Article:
Open Cut » Health and Safety
Stage 1 of this project focused upon the identification of an appropriate fatigue monitoring device for implementation into the open-cut coal mining industry. The project team resolved that a device similar to the Roadguard stimuli-reaction task would be the most appropriate for implementation into the open-cut coal mining industry. The initial device was designed to test alertness levels of truck drivers in the normal truck driving task. There are several differences between the operations of truck drivers and mine machinery operators. Thus, changes and improvements are necessary for the device to have a practical application in open-cut coal mines. It was recommended that the project proceed to the second stage - developing a pilot program to test the effectiveness of the fatigue monitoring device.
The device to be developed for the pilot program will operate in three defined stages. They are listed below:
STAGE 1 - Visual signal
- Illuminated lamp lit on either side of control panel.
- Left or right lamp lit in random order.
- Initial presentation in random time sequences of between 11 and 15 minutes.
- Reaction made by pressing one of two touch pads (forced choice between left and right touch pads).
- Device records reaction time information and compares reaction time with pre-determined baseline measure.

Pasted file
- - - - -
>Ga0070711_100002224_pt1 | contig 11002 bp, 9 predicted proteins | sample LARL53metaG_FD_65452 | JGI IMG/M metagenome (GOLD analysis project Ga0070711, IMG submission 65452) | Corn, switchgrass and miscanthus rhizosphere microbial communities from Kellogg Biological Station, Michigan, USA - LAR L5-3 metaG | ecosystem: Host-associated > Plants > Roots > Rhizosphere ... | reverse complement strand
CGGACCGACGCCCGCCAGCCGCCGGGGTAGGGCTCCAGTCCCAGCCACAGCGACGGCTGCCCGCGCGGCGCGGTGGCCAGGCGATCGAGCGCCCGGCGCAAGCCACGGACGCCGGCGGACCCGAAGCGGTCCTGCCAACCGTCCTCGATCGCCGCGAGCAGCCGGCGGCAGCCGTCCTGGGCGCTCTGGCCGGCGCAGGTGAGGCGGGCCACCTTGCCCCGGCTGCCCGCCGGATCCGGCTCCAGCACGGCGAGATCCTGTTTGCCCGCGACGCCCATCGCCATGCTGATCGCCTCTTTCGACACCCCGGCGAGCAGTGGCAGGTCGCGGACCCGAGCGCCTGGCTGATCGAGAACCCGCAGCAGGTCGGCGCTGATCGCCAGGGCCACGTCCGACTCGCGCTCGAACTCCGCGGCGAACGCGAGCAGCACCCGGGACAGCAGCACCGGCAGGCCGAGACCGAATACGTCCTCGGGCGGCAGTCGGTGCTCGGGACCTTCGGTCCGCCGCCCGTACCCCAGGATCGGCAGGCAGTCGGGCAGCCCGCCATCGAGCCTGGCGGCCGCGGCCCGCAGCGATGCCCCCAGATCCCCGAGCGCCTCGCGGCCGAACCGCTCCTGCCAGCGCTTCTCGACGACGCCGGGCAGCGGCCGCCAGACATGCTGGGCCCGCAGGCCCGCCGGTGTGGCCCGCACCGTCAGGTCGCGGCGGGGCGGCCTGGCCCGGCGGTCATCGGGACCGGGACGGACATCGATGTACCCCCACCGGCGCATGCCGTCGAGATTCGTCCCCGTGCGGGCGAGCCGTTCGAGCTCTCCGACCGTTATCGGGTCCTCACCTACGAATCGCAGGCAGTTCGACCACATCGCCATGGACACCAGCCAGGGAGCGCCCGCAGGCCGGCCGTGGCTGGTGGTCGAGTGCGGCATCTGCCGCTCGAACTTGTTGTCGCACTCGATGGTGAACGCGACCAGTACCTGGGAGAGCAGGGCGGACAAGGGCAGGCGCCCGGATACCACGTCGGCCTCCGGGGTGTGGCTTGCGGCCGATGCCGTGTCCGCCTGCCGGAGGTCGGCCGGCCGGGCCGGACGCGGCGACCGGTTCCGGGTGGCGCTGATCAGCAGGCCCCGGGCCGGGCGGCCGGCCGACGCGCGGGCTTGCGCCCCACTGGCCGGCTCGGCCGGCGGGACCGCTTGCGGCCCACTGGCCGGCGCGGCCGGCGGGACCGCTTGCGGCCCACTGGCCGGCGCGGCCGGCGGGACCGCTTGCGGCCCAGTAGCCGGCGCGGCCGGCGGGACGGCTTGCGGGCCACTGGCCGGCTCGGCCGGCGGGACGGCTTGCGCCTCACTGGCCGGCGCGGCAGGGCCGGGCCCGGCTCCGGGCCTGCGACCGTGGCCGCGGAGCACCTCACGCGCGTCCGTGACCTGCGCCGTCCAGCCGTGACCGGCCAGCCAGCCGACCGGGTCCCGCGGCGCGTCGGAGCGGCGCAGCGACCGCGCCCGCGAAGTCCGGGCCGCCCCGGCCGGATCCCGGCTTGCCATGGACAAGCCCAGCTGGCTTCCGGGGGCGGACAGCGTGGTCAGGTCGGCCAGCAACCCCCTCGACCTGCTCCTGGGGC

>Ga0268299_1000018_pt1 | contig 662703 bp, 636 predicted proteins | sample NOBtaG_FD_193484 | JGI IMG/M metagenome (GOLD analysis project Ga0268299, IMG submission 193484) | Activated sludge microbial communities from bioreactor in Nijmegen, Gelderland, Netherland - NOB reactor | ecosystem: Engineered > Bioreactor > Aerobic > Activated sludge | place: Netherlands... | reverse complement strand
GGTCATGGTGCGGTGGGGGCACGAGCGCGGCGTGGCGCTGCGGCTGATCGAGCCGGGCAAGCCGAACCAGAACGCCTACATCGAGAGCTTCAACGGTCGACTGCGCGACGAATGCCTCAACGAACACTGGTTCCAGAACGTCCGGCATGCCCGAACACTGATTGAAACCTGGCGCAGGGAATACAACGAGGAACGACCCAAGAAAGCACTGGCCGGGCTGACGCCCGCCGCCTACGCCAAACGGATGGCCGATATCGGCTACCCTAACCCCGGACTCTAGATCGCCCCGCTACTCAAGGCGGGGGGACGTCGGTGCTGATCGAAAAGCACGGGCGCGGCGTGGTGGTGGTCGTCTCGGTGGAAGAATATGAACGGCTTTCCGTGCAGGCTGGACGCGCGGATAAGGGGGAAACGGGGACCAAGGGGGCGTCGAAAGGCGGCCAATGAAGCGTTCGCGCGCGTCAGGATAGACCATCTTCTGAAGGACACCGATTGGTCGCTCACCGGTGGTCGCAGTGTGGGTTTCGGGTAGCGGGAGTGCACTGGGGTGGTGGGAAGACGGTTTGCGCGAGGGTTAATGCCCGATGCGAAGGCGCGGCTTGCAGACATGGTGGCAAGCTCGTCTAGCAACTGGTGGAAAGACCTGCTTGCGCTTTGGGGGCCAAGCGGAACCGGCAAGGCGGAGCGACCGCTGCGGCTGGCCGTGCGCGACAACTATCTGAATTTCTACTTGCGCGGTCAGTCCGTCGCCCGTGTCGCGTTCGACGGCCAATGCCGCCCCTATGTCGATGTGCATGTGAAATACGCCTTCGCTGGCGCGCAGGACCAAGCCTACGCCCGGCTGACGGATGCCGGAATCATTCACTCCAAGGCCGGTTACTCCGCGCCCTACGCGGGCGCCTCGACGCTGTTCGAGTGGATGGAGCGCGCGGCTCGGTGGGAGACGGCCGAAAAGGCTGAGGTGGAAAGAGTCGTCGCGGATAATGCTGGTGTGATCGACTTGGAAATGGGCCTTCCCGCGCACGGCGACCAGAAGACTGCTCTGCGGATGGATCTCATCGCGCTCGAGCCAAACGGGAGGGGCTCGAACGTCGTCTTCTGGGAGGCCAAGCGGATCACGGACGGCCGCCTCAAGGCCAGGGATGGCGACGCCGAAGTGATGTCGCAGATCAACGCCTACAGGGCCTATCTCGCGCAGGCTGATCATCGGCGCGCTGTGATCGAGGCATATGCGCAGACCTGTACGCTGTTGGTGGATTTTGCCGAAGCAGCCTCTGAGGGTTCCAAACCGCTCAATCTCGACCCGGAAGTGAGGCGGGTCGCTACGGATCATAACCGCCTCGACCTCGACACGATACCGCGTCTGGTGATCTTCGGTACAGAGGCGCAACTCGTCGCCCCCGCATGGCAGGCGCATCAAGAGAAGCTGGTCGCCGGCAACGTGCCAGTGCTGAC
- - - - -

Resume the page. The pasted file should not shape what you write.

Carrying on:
- Slow reaction or no response to stimuli decreases the time interval between visual signal presentations and elicits stage 2 of the device.
- Warning to supervisor when the operator's responses become slow enough to decrease the stimulus interval period.
STAGE 2 - Auditory signal
- Auditory signal presented when slow or non-response to visual signal.
- Reaction made by pressing either of the touch pads used in stage 1.
- Slow reaction or no response elicits stage 3 of the device.
STAGE 3 - Vehicle shut-down
- ?Vehicle shut-down when slow reaction or non-response to auditory signal.
- Warning sent to supervisor that operator's vehicle has been disabled due to slow or non-response to stimuli.
- Details of vehicle location sent to supervisor (via GPS).
In consultation with the ACARP representatives, it was decided that the pilot program would focus on implementation and measurement of the device in haul trucks. This would allow the most simple and cost effective alterations and advances to the device, and provide a controlled variable (the haul truck), rather than testing the device on several types of machinery. If the pilot is successful, the device can then be altered to suit other machinery on an accident priority basis.
The pilot project has been designed to allow sound scientific analysis and costs have been estimated accordingly. The cost of the pilot could be reduced whilst still enabling evaluation to take place, however, the reliability of the research findings would also be adversely affected.
The state-of-the-art literature review conducted in Stage 1 (Mabbott et al. 1999) of this project has provided the research team with a sound knowledge of the problems inherent in fatigue monitoring. This has enabled the team to develop a device which may be capable of reducing incidents related to fatigue in open cut coal mining operators. Research into the effectiveness of current fatigue monitoring devices has demonstrated that there is much potential to reduce fatigue related incidents. Although there are no proven devices available, the potential for savings justifies the continued effort to develop and test new devices.
The final report details the proposed trial.